VOICES: A window into the horrors of our history
I am a child of the South. I was born in North Carolina, grew up in Catawba County, and have never lived outside the state as an adult. My sister and I joke that we never had a real vacation. Our parents were amateur historians and genealogists and were particularly interested in the Civil War and our family during it. While other kids were at Disney, we were traveling in the family station wagon to pretty much every Civil War battlefield from Pennsylvania to New Orleans, along with the accompanying historic sites, museums, court houses and cemeteries. By age 10, I could rip off a mean tombstone rubbing with charcoal and wax paper.
This historical journey culminated in my teens when my mother and a family friend, Joe Hatley, collected and edited the Civil War letters of a common relative. What followed was a published book entitled the "Letters of William F. Wagner." Wagner was your average Catawba County farmer conscripted into military service by the Confederacy as an enlisted man. He served in the infantry, fought at Gettysburg, was eventually captured, and died in a Northern prison camp in 1864. His letters detail the pain and horrors and loneliness of the war for the men who fought it and the prison where he died. It was far from the fictional, glorious version of history I keep hearing about this week from some fellow Southerners.
The journeys my parents took us on taught me what history actually is. It is not a statue or monument by itself. Those are inanimate remembrances of past events or people. History consists of the actual actions and events and it is documented by letters, eyewitness accounts, photographs, governmental documents, etc. The fight about Confederate monuments has reminded me of that this week. Singling out monuments alone obscures what happened in Charlottesville. Very intelligent people have gotten sidetracked arguing about and debating the value of the monuments themselves instead of focusing on the resurgence of white supremacist groups and how white supremacists are trying to hijack the monuments as cultural and racial flashpoints as a tactic to further their agendas.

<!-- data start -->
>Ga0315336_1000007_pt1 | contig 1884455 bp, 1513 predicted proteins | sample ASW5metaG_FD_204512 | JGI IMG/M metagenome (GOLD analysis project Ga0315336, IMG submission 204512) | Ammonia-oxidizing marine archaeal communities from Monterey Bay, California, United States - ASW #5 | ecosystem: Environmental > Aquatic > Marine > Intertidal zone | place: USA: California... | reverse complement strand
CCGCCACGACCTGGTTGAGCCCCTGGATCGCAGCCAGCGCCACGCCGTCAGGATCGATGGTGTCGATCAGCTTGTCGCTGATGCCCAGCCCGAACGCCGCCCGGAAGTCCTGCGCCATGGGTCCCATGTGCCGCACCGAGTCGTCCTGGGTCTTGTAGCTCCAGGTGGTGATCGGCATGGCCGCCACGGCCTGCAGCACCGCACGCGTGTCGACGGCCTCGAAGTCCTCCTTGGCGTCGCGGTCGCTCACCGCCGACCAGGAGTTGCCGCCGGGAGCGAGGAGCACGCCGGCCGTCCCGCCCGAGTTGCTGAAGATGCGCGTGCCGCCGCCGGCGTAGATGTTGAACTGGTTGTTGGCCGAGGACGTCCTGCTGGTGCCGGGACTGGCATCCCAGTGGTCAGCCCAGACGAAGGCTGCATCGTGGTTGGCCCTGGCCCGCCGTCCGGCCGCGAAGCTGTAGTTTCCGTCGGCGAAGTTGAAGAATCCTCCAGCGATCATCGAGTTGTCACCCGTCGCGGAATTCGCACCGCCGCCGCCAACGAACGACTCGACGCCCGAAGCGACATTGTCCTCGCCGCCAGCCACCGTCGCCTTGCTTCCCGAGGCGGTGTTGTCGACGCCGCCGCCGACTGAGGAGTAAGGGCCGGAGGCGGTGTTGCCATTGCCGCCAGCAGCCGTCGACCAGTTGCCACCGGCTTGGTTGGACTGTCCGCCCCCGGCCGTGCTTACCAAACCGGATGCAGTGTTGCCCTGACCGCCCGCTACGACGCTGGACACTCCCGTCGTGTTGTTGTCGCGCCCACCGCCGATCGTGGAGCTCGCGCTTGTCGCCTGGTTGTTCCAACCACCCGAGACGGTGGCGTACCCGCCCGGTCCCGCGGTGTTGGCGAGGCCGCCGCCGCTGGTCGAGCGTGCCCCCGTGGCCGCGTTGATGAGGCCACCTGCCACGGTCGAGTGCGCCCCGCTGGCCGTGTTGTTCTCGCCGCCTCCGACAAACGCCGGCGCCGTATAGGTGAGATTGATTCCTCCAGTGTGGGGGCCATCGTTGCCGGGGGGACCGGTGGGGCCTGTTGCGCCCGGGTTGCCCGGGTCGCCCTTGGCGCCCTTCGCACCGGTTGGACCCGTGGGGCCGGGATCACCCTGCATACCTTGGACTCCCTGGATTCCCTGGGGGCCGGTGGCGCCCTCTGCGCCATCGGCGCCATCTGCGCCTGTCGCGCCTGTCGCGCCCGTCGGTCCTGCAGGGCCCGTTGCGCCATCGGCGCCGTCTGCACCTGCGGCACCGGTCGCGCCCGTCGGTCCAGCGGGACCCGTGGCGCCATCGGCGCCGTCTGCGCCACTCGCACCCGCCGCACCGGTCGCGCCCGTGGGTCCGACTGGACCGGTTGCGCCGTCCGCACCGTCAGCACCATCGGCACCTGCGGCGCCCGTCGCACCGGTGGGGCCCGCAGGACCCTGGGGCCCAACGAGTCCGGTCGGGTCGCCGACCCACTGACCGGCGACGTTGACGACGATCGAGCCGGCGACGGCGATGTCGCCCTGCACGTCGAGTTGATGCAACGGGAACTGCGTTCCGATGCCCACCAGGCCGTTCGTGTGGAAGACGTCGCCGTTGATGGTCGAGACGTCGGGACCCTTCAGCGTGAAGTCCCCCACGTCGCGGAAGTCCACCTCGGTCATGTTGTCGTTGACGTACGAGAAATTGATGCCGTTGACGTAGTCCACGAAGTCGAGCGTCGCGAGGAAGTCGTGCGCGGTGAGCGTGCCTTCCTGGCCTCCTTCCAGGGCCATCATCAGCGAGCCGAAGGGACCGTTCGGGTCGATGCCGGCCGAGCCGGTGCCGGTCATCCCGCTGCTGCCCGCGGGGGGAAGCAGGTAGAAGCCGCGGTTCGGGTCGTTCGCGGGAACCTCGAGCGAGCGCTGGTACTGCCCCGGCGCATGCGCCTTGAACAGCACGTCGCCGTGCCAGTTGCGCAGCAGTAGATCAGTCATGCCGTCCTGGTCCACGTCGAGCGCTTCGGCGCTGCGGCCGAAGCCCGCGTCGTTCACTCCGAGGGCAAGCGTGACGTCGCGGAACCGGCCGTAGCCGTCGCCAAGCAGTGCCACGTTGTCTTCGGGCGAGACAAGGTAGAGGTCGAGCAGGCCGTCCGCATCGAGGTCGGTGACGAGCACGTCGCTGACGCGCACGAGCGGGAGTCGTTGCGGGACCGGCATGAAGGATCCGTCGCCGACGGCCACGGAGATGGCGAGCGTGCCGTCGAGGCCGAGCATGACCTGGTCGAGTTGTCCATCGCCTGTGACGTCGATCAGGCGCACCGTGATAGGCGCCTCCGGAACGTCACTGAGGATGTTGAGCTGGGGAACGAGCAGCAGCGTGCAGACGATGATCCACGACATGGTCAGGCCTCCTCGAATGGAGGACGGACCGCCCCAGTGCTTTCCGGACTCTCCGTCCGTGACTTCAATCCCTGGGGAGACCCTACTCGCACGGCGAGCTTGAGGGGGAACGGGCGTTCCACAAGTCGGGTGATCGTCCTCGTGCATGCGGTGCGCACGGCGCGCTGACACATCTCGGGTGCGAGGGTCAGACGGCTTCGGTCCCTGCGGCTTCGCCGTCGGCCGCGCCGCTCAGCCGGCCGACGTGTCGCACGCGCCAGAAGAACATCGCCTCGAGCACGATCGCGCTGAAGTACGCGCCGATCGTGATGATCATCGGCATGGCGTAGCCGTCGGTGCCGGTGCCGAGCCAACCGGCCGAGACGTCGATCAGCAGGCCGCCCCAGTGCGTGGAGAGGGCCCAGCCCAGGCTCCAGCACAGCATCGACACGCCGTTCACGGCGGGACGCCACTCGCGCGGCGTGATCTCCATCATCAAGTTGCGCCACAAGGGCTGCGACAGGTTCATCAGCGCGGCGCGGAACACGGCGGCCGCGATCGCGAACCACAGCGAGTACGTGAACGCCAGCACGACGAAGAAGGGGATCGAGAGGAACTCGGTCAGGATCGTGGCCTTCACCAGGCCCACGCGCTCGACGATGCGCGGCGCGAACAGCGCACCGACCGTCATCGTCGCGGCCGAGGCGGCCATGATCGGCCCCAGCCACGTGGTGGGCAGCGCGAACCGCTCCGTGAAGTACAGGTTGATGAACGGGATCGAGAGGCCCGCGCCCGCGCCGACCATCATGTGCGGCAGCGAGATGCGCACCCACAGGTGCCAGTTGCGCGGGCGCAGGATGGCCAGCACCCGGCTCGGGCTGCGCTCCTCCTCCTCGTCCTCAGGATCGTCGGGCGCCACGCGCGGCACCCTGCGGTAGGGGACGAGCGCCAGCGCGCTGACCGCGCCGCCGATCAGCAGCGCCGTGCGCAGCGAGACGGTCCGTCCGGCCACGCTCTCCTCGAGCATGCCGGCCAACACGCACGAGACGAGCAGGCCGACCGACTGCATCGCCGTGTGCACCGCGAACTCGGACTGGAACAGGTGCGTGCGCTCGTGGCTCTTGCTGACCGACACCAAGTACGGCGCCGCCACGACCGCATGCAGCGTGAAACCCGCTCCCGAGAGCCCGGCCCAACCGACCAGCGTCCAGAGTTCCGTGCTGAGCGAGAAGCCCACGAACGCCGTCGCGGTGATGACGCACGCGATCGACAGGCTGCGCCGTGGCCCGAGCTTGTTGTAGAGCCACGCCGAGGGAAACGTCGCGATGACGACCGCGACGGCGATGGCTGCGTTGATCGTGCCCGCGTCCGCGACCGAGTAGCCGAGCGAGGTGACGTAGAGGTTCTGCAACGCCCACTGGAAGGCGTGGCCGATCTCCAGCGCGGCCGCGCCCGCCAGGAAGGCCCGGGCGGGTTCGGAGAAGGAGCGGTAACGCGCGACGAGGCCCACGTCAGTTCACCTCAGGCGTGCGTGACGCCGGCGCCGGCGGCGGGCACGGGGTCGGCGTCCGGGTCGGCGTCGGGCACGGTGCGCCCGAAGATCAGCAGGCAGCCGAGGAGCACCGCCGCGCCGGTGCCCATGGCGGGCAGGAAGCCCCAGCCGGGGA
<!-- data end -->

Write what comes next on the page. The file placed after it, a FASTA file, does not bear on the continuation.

Are the monuments alone history? No. But they can shed light on the dark history surrounding their erection. In North Carolina, many of the Confederate monuments were put up by the United Daughters of the Confederacy in the late 1800s and early 1900s. This was the Jim Crow era in North Carolina, when powerful white men in the state rebelled against a successful coalition of whites and blacks who had wrested control of the legislature immediately after the war. The cabal of whites engaged in a campaign of violence and voter intimidation and ballot box stuffing to take back the legislature and pass laws requiring literacy exams, poll taxes, property ownership requirements and the like as a requirement to vote. The Klan rose to prominence in many areas of the state. The UDC itself, while performing very noteworthy acts of charity and benevolence for veterans and their families, were supporters of the Ku Klux Klan. They openly lauded the Klan as the primary, valued tool of maintaining white order in the South. The UDC also spun a version of history where slavery was beneficial for blacks because servitude was their natural state, and that blacks were happy being slaves. They also claimed both biblical and historical support and justification for slavery. Monuments started going up in public places as very public statements and reminders to blacks and their white political allies of the days whites alone ruled. It helped that a large number of veterans of the war were still alive and many were influential in government and business.
So, to the history. Back then, a pamphlet was usually published when a statue was going to be erected. These often contained the pre-printed speech of the keynote speaker and would be handed out at the dedication ceremony, or they would document the ceremony and speeches to be distributed later. The University of North Carolina in Chapel Hill has archived a number of these pamphlets and they are available online. I read some of them this week, and a number of them are bone chilling.